For the 1971 season Roger Penske and his friend Philadelphia exotic car dealer Kirk White acquired a Ferrari 512S (chassis number 1040) from its American owners who had run it in three 1970 CanAm races. Penske then embarked on one of his typical “unfair advantage” programs of modification. The first step was to convert the 512S to “M” specification which produced a more aerodynamic shape as a berlinetta and having lighter weight fiberglass bodywork fitted, including a rear wing. Two engines were sent to Traco Engineering in California to be made more powerful and efficient. One specific modification suggested by Mark Donohue, Penske’s longtime lead driver, was to run much lower oil pressure to reduce the motor’s internal friction. Donahue also made extensive modifications to the chassis to improve its stiffness and changed the suspension pickup points. The overall intention was to make the Ferrari competitive with the Porsche 917s.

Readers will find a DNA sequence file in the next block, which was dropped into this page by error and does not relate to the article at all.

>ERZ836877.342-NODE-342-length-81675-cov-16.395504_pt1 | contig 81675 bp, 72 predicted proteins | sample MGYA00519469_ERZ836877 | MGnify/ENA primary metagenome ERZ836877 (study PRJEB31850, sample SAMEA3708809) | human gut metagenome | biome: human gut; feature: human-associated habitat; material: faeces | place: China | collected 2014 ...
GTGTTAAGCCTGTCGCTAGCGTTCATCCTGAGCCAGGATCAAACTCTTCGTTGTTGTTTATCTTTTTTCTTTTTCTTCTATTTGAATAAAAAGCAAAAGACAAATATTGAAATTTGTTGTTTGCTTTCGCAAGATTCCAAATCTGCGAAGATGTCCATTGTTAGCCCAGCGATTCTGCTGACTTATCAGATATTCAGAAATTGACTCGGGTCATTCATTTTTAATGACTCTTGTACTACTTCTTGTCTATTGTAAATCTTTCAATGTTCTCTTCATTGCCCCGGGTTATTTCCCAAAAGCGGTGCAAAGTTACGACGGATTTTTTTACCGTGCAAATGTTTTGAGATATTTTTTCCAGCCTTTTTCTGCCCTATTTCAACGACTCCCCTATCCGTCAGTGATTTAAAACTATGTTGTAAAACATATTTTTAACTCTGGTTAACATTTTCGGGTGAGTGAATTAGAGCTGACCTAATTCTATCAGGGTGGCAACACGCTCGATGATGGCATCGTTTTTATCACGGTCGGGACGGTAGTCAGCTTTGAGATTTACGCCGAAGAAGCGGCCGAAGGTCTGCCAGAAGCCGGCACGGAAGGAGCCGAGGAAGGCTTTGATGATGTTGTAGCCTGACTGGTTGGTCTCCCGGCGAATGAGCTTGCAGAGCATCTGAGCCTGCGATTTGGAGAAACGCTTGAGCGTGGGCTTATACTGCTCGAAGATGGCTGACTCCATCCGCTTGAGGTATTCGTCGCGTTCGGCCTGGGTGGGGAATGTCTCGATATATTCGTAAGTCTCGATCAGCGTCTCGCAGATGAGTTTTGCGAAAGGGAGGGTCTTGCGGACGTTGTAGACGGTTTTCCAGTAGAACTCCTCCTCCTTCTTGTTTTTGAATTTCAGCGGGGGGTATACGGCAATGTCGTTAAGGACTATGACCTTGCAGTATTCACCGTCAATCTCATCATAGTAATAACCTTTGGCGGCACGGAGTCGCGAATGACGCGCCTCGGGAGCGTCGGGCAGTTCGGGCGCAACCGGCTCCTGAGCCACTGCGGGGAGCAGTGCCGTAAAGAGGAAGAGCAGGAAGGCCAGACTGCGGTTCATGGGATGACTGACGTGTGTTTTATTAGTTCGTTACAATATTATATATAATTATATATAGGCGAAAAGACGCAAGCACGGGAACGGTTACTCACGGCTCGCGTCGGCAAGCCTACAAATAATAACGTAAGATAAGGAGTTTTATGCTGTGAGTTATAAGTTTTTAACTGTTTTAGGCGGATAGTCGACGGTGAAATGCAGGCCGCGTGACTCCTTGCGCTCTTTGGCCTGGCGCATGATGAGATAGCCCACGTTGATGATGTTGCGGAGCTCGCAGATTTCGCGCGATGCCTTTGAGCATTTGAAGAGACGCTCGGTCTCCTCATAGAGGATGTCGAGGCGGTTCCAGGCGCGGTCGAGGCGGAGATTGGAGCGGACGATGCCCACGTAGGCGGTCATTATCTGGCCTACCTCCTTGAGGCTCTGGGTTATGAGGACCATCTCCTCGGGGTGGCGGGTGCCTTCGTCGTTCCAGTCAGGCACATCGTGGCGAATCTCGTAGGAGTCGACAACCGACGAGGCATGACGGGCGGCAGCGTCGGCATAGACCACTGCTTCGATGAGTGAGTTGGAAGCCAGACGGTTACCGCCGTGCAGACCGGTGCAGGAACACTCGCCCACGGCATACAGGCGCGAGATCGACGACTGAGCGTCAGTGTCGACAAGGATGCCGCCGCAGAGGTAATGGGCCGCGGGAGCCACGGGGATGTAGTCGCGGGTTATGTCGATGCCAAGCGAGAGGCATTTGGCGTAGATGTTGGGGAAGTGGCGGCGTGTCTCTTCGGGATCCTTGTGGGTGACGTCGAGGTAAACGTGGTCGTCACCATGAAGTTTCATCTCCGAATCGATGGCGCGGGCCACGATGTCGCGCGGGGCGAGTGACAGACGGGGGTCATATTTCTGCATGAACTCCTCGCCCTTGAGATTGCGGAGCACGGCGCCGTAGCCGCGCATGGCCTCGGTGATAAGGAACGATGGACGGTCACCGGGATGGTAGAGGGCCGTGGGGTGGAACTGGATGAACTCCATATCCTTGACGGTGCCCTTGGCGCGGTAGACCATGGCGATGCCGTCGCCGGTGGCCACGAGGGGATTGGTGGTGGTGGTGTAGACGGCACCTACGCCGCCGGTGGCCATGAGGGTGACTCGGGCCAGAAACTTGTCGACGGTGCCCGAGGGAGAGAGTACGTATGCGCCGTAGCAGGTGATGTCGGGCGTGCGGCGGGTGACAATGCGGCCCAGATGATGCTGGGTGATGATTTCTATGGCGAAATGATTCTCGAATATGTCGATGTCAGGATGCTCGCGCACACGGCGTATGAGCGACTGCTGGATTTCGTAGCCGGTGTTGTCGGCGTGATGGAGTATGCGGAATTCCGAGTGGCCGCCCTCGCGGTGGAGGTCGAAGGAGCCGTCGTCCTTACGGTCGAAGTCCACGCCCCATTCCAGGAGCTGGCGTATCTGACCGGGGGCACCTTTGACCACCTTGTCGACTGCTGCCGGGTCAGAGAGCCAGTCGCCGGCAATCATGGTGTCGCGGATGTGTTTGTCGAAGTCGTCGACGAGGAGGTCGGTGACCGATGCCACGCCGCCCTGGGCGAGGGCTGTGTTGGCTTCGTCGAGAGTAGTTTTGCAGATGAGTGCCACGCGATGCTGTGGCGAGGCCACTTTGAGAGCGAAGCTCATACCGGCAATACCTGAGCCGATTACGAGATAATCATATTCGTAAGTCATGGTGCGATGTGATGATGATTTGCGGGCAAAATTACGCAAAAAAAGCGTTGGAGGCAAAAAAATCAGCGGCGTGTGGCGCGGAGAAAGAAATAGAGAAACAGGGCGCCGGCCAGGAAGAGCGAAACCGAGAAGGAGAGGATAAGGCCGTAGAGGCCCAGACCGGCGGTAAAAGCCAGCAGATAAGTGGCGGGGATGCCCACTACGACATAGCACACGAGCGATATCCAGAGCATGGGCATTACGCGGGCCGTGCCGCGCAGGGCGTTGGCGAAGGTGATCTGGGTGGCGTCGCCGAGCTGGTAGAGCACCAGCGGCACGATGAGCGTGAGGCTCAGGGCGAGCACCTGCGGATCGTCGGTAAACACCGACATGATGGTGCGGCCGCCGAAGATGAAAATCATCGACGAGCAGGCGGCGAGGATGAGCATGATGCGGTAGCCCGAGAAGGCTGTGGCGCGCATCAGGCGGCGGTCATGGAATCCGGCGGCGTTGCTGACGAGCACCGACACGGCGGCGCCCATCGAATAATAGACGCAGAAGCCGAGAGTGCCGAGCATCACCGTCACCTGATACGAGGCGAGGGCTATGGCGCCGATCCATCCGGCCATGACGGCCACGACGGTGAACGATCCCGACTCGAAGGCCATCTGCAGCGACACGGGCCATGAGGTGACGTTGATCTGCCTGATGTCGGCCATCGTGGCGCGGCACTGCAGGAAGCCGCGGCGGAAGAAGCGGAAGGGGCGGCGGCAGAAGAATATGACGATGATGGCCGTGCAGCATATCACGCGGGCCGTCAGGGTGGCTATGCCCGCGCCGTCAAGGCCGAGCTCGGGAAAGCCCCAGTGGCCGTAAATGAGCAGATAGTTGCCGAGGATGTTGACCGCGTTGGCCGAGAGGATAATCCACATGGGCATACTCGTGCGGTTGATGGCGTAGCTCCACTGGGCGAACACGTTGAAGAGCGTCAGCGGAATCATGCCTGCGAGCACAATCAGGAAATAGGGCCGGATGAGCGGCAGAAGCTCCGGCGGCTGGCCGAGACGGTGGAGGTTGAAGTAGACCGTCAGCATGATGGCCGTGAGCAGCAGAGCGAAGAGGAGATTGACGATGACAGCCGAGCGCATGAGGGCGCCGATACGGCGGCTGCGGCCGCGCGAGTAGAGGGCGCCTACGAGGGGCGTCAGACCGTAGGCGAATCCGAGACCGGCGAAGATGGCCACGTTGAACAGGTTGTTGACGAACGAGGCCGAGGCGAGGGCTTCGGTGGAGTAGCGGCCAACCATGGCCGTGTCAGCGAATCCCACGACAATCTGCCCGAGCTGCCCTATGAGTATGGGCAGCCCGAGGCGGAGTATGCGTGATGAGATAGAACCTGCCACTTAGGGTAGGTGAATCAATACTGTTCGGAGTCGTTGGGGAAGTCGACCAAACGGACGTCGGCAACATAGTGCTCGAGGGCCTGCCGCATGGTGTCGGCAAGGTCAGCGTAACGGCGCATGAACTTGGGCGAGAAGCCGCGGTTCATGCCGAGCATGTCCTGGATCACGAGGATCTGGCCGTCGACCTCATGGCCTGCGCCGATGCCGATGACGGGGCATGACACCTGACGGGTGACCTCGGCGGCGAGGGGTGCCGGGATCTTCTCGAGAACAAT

The Penske modifications proved very effective for the Penske/Sunoco 512M was the fastest qualifier at both the Daytona 24 Hours and the Sebring 12 Hours. But each race saw collision problems drop the 512M down several places. Here is David Hobbs at Sebring on March 20, 1971 where he and Mark Donohue would finish sixth overall. Their next appearance was at the Le Mans 24 Hours, where the Penske 512M qualified fourth, not able to achieve the high Mulsanne speeds attained by the 917 long tails, and retired with engine failure in the 5th hour. Two subsequent races in the US at Watkins Glen, one with another pole position, resulted in two more failures to finish.
Although Penske had built the best Ferraro 512M, a car that was faster than the Porsche 917s, John Wyer, the greatly experienced team manager for Porsche, remarked at Daytona about the Penske 512M, “I think it’s a marvelous car, a wonderful piece of machinery, but you’ve got to bear in mind that there’s five of us and one of them.” And he was right.
Photo by Bill Fox ©The Klemantaski Collection – http://www.klemcoll.com